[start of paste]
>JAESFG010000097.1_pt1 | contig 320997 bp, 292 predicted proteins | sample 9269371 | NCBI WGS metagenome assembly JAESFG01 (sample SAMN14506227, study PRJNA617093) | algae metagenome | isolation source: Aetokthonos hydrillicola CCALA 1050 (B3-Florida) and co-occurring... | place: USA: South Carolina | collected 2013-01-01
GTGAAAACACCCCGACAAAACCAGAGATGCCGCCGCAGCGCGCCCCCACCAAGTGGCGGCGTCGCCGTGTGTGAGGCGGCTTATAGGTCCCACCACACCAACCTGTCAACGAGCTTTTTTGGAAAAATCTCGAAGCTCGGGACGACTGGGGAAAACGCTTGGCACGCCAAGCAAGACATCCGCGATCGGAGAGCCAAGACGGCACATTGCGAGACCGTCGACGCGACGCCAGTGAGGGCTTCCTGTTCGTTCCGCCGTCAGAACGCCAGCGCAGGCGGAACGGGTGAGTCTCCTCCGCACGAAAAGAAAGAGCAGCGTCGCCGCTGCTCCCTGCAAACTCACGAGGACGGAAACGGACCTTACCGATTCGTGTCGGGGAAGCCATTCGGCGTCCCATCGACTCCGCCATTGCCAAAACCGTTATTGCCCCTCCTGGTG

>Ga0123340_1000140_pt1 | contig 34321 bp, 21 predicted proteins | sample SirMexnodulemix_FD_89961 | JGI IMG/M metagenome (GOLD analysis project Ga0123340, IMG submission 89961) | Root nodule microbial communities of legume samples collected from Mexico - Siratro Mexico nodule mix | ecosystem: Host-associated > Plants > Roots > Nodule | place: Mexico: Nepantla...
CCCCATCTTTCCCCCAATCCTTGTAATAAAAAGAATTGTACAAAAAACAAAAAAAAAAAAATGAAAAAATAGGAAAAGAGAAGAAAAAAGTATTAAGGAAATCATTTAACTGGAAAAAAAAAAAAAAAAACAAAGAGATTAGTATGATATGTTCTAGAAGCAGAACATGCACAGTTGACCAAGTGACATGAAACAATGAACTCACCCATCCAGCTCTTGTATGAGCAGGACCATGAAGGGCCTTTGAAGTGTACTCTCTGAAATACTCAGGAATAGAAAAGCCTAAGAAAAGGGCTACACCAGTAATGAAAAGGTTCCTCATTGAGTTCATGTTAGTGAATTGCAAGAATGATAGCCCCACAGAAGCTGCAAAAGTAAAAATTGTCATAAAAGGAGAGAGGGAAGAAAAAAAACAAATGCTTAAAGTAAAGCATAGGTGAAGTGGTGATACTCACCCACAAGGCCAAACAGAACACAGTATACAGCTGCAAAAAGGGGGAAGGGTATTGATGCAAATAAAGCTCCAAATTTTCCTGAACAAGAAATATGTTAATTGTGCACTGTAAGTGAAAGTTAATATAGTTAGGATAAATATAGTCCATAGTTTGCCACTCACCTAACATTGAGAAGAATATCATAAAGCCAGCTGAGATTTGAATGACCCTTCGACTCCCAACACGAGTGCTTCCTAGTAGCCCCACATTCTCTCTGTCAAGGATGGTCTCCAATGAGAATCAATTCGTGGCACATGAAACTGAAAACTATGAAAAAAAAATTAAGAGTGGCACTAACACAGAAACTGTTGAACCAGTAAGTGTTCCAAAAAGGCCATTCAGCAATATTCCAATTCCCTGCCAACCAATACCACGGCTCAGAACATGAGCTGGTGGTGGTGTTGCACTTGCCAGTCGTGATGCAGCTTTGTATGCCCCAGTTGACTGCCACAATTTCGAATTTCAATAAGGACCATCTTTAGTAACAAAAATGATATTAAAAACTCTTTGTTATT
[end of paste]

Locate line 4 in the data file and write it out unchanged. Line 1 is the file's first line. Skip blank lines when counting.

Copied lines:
CCCCATCTTTCCCCCAATCCTTGTAATAAAAAGAATTGTACAAAAAACAAAAAAAAAAAAATGAAAAAATAGGAAAAGAGAAGAAAAAAGTATTAAGGAAATCATTTAACTGGAAAAAAAAAAAAAAAAACAAAGAGATTAGTATGATATGTTCTAGAAGCAGAACATGCACAGTTGACCAAGTGACATGAAACAATGAACTCACCCATCCAGCTCTTGTATGAGCAGGACCATGAAGGGCCTTTGAAGTGTACTCTCTGAAATACTCAGGAATAGAAAAGCCTAAGAAAAGGGCTACACCAGTAATGAAAAGGTTCCTCATTGAGTTCATGTTAGTGAATTGCAAGAATGATAGCCCCACAGAAGCTGCAAAAGTAAAAATTGTCATAAAAGGAGAGAGGGAAGAAAAAAAACAAATGCTTAAAGTAAAGCATAGGTGAAGTGGTGATACTCACCCACAAGGCCAAACAGAACACAGTATACAGCTGCAAAAAGGGGGAAGGGTATTGATGCAAATAAAGCTCCAAATTTTCCTGAACAAGAAATATGTTAATTGTGCACTGTAAGTGAAAGTTAATATAGTTAGGATAAATATAGTCCATAGTTTGCCACTCACCTAACATTGAGAAGAATATCATAAAGCCAGCTGAGATTTGAATGACCCTTCGACTCCCAACACGAGTGCTTCCTAGTAGCCCCACATTCTCTCTGTCAAGGATGGTCTCCAATGAGAATCAATTCGTGGCACATGAAACTGAAAACTATGAAAAAAAAATTAAGAGTGGCACTAACACAGAAACTGTTGAACCAGTAAGTGTTCCAAAAAGGCCATTCAGCAATATTCCAATTCCCTGCCAACCAATACCACGGCTCAGAACATGAGCTGGTGGTGGTGTTGCACTTGCCAGTCGTGATGCAGCTTTGTATGCCCCAGTTGACTGCCACAATTTCGAATTTCAATAAGGACCATCTTTAGTAACAAAAATGATATTAAAAACTCTTTGTTATT